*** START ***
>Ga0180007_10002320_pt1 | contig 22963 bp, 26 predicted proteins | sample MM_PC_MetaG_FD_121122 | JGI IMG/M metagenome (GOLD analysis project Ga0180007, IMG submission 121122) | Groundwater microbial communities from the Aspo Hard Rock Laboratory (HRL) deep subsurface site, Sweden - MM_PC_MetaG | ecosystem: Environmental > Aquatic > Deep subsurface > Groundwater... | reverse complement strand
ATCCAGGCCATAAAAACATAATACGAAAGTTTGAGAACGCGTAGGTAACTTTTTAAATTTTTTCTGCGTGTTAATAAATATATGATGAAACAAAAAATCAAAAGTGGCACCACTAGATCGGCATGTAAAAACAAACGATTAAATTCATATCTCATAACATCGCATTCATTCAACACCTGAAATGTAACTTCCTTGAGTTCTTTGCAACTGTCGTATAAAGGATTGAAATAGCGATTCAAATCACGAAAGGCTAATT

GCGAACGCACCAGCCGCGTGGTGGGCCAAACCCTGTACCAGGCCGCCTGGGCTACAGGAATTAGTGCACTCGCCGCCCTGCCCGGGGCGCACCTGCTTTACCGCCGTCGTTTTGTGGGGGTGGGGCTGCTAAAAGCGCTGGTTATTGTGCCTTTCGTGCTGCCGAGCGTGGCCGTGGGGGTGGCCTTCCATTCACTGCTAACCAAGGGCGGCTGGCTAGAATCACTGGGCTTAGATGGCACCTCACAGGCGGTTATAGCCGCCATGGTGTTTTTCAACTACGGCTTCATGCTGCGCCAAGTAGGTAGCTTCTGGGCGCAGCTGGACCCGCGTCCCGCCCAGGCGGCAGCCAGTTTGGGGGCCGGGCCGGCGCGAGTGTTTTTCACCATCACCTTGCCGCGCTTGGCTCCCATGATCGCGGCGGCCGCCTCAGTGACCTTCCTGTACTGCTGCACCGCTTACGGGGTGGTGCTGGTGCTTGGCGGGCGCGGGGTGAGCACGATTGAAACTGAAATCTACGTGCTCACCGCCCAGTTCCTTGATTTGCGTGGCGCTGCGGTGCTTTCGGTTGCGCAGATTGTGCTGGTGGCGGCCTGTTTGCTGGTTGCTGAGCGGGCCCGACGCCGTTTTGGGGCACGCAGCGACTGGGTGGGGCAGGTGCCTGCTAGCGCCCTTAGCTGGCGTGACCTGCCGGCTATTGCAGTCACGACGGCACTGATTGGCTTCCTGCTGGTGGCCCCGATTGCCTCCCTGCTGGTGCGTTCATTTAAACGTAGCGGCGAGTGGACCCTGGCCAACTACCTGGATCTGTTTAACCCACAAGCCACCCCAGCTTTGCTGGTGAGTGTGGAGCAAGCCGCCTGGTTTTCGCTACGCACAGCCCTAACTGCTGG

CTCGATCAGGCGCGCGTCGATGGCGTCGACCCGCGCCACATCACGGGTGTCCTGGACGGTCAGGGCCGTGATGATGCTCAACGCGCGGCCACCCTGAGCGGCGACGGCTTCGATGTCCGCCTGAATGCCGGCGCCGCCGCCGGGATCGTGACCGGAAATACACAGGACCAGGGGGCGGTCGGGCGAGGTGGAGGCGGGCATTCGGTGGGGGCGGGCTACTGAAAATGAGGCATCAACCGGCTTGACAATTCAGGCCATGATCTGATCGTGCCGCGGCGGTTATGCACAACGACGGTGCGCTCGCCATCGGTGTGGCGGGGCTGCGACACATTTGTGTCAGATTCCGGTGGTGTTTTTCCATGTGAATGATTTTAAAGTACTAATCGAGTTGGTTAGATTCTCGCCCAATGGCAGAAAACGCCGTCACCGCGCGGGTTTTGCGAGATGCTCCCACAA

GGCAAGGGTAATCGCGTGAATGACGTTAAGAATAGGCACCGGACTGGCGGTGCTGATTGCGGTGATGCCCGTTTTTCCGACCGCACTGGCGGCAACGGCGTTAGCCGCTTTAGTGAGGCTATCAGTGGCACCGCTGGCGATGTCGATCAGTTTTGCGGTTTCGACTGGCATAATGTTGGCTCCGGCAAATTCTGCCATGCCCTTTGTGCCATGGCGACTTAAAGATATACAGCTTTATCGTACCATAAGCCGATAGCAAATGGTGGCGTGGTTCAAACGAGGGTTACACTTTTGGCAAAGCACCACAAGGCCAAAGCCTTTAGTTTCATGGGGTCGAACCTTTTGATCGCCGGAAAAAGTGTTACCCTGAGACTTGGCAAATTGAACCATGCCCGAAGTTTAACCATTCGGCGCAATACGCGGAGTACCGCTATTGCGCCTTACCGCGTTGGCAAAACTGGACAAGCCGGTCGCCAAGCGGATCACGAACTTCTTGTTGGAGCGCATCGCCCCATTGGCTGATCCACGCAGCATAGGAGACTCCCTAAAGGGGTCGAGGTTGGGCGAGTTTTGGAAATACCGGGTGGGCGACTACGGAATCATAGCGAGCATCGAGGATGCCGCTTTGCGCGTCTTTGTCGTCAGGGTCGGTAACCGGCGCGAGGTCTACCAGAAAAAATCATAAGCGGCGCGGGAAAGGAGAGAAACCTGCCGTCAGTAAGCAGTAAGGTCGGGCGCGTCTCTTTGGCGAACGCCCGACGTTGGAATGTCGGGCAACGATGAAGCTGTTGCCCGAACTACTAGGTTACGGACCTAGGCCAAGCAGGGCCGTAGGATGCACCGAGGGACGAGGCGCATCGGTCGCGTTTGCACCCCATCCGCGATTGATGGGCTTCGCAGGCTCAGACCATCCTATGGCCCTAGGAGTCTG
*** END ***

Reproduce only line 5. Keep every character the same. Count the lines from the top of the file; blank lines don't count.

GGCAAGGGTAATCGCGTGAATGACGTTAAGAATAGGCACCGGACTGGCGGTGCTGATTGCGGTGATGCCCGTTTTTCCGACCGCACTGGCGGCAACGGCGTTAGCCGCTTTAGTGAGGCTATCAGTGGCACCGCTGGCGATGTCGATCAGTTTTGCGGTTTCGACTGGCATAATGTTGGCTCCGGCAAATTCTGCCATGCCCTTTGTGCCATGGCGACTTAAAGATATACAGCTTTATCGTACCATAAGCCGATAGCAAATGGTGGCGTGGTTCAAACGAGGGTTACACTTTTGGCAAAGCACCACAAGGCCAAAGCCTTTAGTTTCATGGGGTCGAACCTTTTGATCGCCGGAAAAAGTGTTACCCTGAGACTTGGCAAATTGAACCATGCCCGAAGTTTAACCATTCGGCGCAATACGCGGAGTACCGCTATTGCGCCTTACCGCGTTGGCAAAACTGGACAAGCCGGTCGCCAAGCGGATCACGAACTTCTTGTTGGAGCGCATCGCCCCATTGGCTGATCCACGCAGCATAGGAGACTCCCTAAAGGGGTCGAGGTTGGGCGAGTTTTGGAAATACCGGGTGGGCGACTACGGAATCATAGCGAGCATCGAGGATGCCGCTTTGCGCGTCTTTGTCGTCAGGGTCGGTAACCGGCGCGAGGTCTACCAGAAAAAATCATAAGCGGCGCGGGAAAGGAGAGAAACCTGCCGTCAGTAAGCAGTAAGGTCGGGCGCGTCTCTTTGGCGAACGCCCGACGTTGGAATGTCGGGCAACGATGAAGCTGTTGCCCGAACTACTAGGTTACGGACCTAGGCCAAGCAGGGCCGTAGGATGCACCGAGGGACGAGGCGCATCGGTCGCGTTTGCACCCCATCCGCGATTGATGGGCTTCGCAGGCTCAGACCATCCTATGGCCCTAGGAGTCTG